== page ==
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House Speaker Nancy Pelosi. Photo: Anna Moneymaker/Getty Images

The House voted 428-1 on Wednesday to pass a bill that would ban all imports from the Chinese region of Xinjiang unless the U.S. government determines that the products were not made with forced labor.

Why it matters: Both the Trump and Biden administrations, as well as several foreign parliaments, have recognized China's repression of Uyghurs and other Muslim minorities in Xinjiang as genocide.

  • Since 2017, the Chinese government has been engaged in a campaign of mass detention, forced labor, forced sterilization and other atrocities against Uyghurs.
  • The Biden administration warned earlier this year that businesses with supply chains and investments in Xinjiang run a "high risk" of violating U.S. laws on forced labor.
  • The sole lawmaker to vote against the bill was Rep. Thomas Massie (R-Ky.).

Details: The Uyghur Forced Labor Prevention Act, introduced by Rep. Jim McGovern (D-Mass.) and previously passed by the House in 2020, requires corporations to prove with "clear and convincing evidence" that imports from Xinjiang are not made with forced labor.

  • The bill also requires the president to impose sanctions on foreign entities and individuals that have "knowingly" facilitated forced labor involving Uyghurs and other persecuted minorities.
  • Within 90 days, the State Department must determine if the treatment of Muslim minorities constitutes crimes against humanity or genocide and outline strategies to address it.

Between the lines: It's already against U.S. law for companies to import products made through forced labor. But proving those conditions is often difficult, especially in Xinjiang, where auditors have faced harassment and Uyghurs may be unable to speak freely.

  • Products from the region are deeply integrated into lucrative global supply chains. Nike and Coca-Cola are among the major companies to have lobbied against the bill.
  • Xinjiang also accounts for nearly 50% of the world's polysilicon, a raw material used to manufacture solar panels.
  • John Smirnow, vice president of market strategy for the Solar Energy Industries Association, told Axios that his trade association of 1,000 member companies has been "very public" about pushing firms out of Xinjiang: "We are unequivocal in opposition to any use of forced labor."

What to watch: The Senate unanimously passed a similar version of the bill in July, but lawmakers will have to go to conference to reconcile some key differences.

  • It's unclear when the final bill will be sent to President Biden's desk, or whether he supports it.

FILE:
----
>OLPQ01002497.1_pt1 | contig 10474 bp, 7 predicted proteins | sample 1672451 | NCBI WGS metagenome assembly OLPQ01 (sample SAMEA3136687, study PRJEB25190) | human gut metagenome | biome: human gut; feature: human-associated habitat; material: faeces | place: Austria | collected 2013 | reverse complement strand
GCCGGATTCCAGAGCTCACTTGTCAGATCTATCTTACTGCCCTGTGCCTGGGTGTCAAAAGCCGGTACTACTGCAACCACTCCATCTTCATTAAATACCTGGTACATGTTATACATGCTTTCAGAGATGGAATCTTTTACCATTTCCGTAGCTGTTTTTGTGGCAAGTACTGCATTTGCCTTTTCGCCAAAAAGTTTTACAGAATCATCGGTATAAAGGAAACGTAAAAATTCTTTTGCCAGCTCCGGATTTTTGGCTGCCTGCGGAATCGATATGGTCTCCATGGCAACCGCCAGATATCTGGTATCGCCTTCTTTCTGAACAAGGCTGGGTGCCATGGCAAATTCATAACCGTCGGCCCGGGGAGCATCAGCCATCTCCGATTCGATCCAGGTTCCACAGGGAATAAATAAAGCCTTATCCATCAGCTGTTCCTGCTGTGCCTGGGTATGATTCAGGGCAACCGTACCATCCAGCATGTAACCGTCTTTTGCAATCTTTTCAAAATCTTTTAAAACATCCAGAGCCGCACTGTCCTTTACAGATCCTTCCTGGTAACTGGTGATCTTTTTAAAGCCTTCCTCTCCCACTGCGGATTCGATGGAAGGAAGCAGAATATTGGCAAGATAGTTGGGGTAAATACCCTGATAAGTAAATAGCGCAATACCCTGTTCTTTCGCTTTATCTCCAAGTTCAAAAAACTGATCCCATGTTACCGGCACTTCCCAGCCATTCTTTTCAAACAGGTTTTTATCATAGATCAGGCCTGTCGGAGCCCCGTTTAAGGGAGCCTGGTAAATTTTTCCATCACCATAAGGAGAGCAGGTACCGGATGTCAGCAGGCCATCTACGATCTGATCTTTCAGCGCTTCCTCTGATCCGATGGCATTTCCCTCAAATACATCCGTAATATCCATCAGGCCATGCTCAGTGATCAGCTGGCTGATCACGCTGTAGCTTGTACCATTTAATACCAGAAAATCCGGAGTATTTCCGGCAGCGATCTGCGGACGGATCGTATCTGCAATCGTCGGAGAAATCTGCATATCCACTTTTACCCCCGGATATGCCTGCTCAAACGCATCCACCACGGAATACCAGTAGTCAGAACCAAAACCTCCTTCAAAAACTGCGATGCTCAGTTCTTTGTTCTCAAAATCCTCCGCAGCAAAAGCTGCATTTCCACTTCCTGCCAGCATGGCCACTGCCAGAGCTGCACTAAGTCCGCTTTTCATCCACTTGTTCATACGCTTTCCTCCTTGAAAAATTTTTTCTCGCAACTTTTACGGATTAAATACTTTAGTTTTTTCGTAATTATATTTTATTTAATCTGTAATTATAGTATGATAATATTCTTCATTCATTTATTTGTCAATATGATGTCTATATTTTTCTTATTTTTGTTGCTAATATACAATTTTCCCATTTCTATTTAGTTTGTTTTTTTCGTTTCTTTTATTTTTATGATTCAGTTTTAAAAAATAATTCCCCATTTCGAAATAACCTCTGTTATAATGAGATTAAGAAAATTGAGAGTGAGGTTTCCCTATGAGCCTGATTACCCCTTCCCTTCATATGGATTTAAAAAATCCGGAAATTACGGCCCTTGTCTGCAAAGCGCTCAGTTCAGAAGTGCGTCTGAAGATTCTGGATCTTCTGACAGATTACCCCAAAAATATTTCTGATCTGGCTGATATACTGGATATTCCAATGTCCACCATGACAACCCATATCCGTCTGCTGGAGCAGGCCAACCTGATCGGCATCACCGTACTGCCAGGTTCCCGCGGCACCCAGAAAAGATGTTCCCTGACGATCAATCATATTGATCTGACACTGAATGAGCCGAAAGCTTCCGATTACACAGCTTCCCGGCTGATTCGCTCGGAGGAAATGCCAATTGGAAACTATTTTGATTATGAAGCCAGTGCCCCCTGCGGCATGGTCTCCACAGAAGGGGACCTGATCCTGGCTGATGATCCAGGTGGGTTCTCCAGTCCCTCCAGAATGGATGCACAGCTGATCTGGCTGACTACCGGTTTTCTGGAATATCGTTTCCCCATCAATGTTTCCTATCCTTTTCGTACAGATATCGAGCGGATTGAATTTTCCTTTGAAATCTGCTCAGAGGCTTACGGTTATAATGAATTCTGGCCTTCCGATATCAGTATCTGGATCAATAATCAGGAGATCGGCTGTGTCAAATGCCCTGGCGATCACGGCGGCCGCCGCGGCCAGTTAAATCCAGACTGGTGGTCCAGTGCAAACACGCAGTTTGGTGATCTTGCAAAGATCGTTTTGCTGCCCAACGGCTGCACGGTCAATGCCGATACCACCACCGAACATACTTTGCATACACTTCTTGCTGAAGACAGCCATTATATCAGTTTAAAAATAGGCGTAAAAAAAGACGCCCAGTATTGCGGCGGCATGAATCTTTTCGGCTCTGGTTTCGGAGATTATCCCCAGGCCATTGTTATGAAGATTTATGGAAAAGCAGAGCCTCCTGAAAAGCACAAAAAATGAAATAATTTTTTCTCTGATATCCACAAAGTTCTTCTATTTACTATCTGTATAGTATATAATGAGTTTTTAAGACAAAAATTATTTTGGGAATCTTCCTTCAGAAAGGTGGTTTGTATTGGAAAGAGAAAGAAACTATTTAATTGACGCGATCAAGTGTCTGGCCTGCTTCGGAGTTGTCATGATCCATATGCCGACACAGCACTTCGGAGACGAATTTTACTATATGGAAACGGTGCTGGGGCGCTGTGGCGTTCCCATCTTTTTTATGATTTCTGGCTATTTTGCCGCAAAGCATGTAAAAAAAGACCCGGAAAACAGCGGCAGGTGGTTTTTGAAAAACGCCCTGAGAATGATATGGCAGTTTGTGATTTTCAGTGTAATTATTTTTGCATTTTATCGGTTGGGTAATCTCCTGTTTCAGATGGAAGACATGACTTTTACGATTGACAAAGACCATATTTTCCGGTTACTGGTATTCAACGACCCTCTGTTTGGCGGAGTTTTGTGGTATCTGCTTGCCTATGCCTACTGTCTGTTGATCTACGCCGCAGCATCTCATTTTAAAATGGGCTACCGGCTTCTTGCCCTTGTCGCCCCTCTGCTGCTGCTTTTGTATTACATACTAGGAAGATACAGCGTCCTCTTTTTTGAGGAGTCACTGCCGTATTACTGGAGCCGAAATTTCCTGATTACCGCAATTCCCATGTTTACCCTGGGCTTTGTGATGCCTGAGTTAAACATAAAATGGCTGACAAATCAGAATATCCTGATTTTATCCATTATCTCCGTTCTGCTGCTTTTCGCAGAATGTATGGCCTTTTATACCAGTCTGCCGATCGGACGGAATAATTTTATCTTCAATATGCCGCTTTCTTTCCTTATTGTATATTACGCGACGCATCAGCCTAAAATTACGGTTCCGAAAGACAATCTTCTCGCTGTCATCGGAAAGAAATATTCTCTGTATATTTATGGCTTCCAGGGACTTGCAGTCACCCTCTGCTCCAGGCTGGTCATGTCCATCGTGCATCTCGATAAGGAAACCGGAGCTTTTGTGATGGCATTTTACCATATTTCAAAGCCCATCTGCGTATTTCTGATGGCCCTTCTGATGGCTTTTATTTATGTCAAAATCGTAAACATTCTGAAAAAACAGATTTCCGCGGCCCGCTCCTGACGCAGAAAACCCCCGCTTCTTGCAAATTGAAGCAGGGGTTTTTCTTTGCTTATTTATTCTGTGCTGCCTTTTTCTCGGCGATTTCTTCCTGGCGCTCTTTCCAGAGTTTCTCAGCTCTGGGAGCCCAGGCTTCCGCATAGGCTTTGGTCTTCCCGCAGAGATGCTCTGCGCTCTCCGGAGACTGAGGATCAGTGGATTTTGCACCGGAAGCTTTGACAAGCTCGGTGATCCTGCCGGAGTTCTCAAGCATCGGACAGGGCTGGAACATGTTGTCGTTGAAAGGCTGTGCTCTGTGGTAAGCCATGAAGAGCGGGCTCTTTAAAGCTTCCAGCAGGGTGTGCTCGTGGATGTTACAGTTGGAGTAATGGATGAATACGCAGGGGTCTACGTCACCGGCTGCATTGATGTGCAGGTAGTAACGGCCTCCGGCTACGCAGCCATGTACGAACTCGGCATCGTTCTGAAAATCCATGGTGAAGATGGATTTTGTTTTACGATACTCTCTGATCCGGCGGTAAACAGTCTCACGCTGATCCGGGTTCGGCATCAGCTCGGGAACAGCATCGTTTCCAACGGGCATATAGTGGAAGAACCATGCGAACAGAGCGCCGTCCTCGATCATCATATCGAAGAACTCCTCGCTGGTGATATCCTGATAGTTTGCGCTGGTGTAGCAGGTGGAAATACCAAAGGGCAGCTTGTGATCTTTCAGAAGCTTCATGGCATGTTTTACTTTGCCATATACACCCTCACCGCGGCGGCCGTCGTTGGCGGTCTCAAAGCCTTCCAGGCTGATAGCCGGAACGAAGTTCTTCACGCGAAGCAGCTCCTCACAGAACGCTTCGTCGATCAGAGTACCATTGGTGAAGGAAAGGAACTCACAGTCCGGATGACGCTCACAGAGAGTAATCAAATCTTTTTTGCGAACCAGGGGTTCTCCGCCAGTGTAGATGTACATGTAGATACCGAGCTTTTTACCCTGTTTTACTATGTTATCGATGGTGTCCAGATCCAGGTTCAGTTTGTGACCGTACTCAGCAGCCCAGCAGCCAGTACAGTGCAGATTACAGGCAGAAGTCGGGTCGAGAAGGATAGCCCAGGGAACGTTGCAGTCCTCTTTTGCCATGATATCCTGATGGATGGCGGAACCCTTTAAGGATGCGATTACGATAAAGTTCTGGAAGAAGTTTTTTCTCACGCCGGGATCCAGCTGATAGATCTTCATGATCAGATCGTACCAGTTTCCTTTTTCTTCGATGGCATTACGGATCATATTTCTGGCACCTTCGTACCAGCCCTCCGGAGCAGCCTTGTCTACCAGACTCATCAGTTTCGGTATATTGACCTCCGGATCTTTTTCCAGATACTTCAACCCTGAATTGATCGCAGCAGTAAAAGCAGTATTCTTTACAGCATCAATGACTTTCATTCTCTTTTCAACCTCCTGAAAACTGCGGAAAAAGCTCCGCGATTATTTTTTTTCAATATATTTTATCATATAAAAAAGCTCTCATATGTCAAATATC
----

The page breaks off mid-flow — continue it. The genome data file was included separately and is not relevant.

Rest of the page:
• The White House has denied allegations from Republicans that the administration has been lobbying against the bill because of how it will affect the U.S. climate change agenda.

What they're saying: “The House vote is a resounding declaration of the powerful bipartisan support for standing up against genocide and slave labor," Sen. Jeff Merkley (D-Ore.), a co-sponsor of the Senate version of the bill, told Axios in a statement.

  • "The Senate and House have both passed strong versions of this legislation, and now we need to reconcile the bills and get this done."

The big picture: The House is also set to vote Wednesday on resolutions condemning the Uyghur genocide and the International Olympic Committee's handling of tennis player Peng Shuai's sexual assault allegations a former Chinese official.

Go deeper

Nov 16, 2021 - World

Olympics sponsors caught between U.S. and China

Illustration: Annelise Capossela/Axios

Companies that do business in China — especially Olympics sponsors — are concerned Beijing will use the 2022 Winter Games as a loyalty test.

Why it matters: China's leaders have become adept at silencing criticism from U.S. companies that might otherwise condemn the country's human rights record — and the Chinese government has been able to host prestigious global events like the Olympics while committing rights violations with impunity.

Updated Jan 14, 2022 - World

HRW criticizes Biden over "mixed signals" on human rights

Photo: Dustin Chambers/Bloomberg via Getty Images

Human Rights Watch criticized President Biden and other leaders of democratic nations for sending "mixed signals" on human rights in its annual World Report published on Thursday, saying they "are not meeting the challenges before them."

Why it matters: Though Biden pledged to put human rights at the center of his foreign policy, HRW Executive Director Kenneth Roth wrote that weapon sales to repressive governments and public reticence on certain human rights violations place those promises in question.

House passes voting rights bill

Photo: Win McNamee/Getty Images

The House of Representatives on Thursday passed voting rights legislation, approving a measure that combines the Freedom to Vote Act and the John Lewis Voting Rights Amendment Act.

Driving the news: The package will be sent to the Senate, where it faces an uphill battle because of Republican opposition. Democrats are considering changing the Senate's filibuster rules to pass the bill.

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